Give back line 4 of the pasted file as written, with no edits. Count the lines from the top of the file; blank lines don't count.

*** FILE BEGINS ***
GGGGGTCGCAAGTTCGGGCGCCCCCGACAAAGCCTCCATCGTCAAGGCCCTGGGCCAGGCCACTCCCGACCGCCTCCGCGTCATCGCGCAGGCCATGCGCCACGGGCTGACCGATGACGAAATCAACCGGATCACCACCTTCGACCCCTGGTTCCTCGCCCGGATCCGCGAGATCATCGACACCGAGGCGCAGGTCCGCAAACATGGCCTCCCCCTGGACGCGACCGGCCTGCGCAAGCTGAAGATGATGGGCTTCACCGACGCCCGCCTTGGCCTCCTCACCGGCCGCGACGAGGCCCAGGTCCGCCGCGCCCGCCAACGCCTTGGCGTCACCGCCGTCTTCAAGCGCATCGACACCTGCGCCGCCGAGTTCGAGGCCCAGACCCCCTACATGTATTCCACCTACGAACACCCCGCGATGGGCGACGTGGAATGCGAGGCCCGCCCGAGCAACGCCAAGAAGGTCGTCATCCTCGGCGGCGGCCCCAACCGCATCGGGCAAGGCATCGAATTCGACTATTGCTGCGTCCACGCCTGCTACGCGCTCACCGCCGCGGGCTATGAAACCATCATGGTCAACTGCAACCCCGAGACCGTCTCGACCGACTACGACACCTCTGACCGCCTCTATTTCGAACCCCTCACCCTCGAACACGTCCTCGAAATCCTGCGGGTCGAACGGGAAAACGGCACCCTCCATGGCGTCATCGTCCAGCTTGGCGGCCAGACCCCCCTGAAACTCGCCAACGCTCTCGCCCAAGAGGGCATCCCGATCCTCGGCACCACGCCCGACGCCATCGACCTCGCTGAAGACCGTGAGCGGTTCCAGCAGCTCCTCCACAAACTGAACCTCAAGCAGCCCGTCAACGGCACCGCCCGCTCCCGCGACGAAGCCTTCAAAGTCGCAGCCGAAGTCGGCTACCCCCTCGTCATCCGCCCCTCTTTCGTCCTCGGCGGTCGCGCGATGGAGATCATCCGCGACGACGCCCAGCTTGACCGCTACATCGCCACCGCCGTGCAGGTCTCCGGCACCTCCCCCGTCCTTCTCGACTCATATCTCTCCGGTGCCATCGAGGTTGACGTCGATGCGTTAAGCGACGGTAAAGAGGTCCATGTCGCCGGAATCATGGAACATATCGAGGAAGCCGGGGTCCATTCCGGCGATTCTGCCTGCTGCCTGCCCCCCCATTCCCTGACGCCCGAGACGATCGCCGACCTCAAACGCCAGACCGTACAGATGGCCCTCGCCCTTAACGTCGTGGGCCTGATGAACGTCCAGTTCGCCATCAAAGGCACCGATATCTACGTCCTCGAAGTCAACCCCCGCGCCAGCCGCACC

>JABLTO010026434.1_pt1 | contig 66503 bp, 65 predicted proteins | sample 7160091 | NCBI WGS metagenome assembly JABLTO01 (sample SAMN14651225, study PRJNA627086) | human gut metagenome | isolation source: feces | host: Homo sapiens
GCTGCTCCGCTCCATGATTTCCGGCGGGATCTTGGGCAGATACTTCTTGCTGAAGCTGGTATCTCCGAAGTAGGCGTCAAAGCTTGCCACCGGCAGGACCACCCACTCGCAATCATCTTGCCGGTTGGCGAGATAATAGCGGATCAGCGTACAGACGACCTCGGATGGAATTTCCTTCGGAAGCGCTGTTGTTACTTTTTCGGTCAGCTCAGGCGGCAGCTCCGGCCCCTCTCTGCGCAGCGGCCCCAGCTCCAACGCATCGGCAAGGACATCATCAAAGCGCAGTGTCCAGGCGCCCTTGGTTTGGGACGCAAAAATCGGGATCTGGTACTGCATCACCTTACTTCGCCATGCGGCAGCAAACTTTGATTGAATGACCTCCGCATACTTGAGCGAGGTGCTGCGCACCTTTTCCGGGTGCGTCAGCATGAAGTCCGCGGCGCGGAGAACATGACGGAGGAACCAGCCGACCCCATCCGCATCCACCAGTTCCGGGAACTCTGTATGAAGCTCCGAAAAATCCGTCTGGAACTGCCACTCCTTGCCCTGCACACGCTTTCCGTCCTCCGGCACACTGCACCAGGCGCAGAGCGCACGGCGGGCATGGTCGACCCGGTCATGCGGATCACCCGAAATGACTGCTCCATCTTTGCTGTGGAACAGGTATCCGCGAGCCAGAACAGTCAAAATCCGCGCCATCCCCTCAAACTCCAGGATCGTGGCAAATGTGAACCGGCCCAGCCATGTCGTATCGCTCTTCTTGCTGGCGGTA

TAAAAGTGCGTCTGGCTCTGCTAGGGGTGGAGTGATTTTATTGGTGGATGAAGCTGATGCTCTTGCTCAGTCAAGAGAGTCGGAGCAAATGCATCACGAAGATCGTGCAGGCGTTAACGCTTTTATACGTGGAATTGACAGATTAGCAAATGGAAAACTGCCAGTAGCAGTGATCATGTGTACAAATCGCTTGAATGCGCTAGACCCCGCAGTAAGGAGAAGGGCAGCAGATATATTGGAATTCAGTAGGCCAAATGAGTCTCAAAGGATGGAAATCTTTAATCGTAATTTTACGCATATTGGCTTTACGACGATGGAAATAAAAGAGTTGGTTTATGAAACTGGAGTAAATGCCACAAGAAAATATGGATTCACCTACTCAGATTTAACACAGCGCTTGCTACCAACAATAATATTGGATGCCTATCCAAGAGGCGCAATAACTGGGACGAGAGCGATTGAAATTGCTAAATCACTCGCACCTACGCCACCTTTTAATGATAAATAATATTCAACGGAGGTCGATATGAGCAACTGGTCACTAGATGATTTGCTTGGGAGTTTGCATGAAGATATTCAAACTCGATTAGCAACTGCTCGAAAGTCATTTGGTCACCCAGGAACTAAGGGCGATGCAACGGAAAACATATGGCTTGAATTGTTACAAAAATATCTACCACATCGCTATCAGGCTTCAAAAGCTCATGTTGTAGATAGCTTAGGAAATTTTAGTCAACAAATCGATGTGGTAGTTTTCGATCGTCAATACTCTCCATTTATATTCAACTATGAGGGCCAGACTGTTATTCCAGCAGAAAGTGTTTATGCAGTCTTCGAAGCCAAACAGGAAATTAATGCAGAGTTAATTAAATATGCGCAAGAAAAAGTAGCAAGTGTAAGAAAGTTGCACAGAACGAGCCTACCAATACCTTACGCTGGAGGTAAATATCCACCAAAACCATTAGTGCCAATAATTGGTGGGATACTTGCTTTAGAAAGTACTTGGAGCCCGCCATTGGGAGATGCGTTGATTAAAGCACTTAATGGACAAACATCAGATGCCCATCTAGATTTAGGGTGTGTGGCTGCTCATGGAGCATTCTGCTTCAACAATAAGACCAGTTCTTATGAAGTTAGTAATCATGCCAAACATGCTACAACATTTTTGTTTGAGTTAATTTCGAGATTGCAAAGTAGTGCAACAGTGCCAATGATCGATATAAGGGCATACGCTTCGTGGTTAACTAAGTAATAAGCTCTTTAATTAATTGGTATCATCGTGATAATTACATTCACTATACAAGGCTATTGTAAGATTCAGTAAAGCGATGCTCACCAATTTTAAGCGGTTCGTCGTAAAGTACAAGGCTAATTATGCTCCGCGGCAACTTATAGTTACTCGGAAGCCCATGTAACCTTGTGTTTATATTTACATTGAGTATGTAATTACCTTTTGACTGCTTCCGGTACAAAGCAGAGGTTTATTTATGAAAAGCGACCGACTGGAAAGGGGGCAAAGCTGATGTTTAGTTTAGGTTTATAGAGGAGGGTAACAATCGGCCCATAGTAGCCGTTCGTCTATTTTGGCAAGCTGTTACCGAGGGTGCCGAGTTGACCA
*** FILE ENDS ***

TAAAAGTGCGTCTGGCTCTGCTAGGGGTGGAGTGATTTTATTGGTGGATGAAGCTGATGCTCTTGCTCAGTCAAGAGAGTCGGAGCAAATGCATCACGAAGATCGTGCAGGCGTTAACGCTTTTATACGTGGAATTGACAGATTAGCAAATGGAAAACTGCCAGTAGCAGTGATCATGTGTACAAATCGCTTGAATGCGCTAGACCCCGCAGTAAGGAGAAGGGCAGCAGATATATTGGAATTCAGTAGGCCAAATGAGTCTCAAAGGATGGAAATCTTTAATCGTAATTTTACGCATATTGGCTTTACGACGATGGAAATAAAAGAGTTGGTTTATGAAACTGGAGTAAATGCCACAAGAAAATATGGATTCACCTACTCAGATTTAACACAGCGCTTGCTACCAACAATAATATTGGATGCCTATCCAAGAGGCGCAATAACTGGGACGAGAGCGATTGAAATTGCTAAATCACTCGCACCTACGCCACCTTTTAATGATAAATAATATTCAACGGAGGTCGATATGAGCAACTGGTCACTAGATGATTTGCTTGGGAGTTTGCATGAAGATATTCAAACTCGATTAGCAACTGCTCGAAAGTCATTTGGTCACCCAGGAACTAAGGGCGATGCAACGGAAAACATATGGCTTGAATTGTTACAAAAATATCTACCACATCGCTATCAGGCTTCAAAAGCTCATGTTGTAGATAGCTTAGGAAATTTTAGTCAACAAATCGATGTGGTAGTTTTCGATCGTCAATACTCTCCATTTATATTCAACTATGAGGGCCAGACTGTTATTCCAGCAGAAAGTGTTTATGCAGTCTTCGAAGCCAAACAGGAAATTAATGCAGAGTTAATTAAATATGCGCAAGAAAAAGTAGCAAGTGTAAGAAAGTTGCACAGAACGAGCCTACCAATACCTTACGCTGGAGGTAAATATCCACCAAAACCATTAGTGCCAATAATTGGTGGGATACTTGCTTTAGAAAGTACTTGGAGCCCGCCATTGGGAGATGCGTTGATTAAAGCACTTAATGGACAAACATCAGATGCCCATCTAGATTTAGGGTGTGTGGCTGCTCATGGAGCATTCTGCTTCAACAATAAGACCAGTTCTTATGAAGTTAGTAATCATGCCAAACATGCTACAACATTTTTGTTTGAGTTAATTTCGAGATTGCAAAGTAGTGCAACAGTGCCAATGATCGATATAAGGGCATACGCTTCGTGGTTAACTAAGTAATAAGCTCTTTAATTAATTGGTATCATCGTGATAATTACATTCACTATACAAGGCTATTGTAAGATTCAGTAAAGCGATGCTCACCAATTTTAAGCGGTTCGTCGTAAAGTACAAGGCTAATTATGCTCCGCGGCAACTTATAGTTACTCGGAAGCCCATGTAACCTTGTGTTTATATTTACATTGAGTATGTAATTACCTTTTGACTGCTTCCGGTACAAAGCAGAGGTTTATTTATGAAAAGCGACCGACTGGAAAGGGGGCAAAGCTGATGTTTAGTTTAGGTTTATAGAGGAGGGTAACAATCGGCCCATAGTAGCCGTTCGTCTATTTTGGCAAGCTGTTACCGAGGGTGCCGAGTTGACCA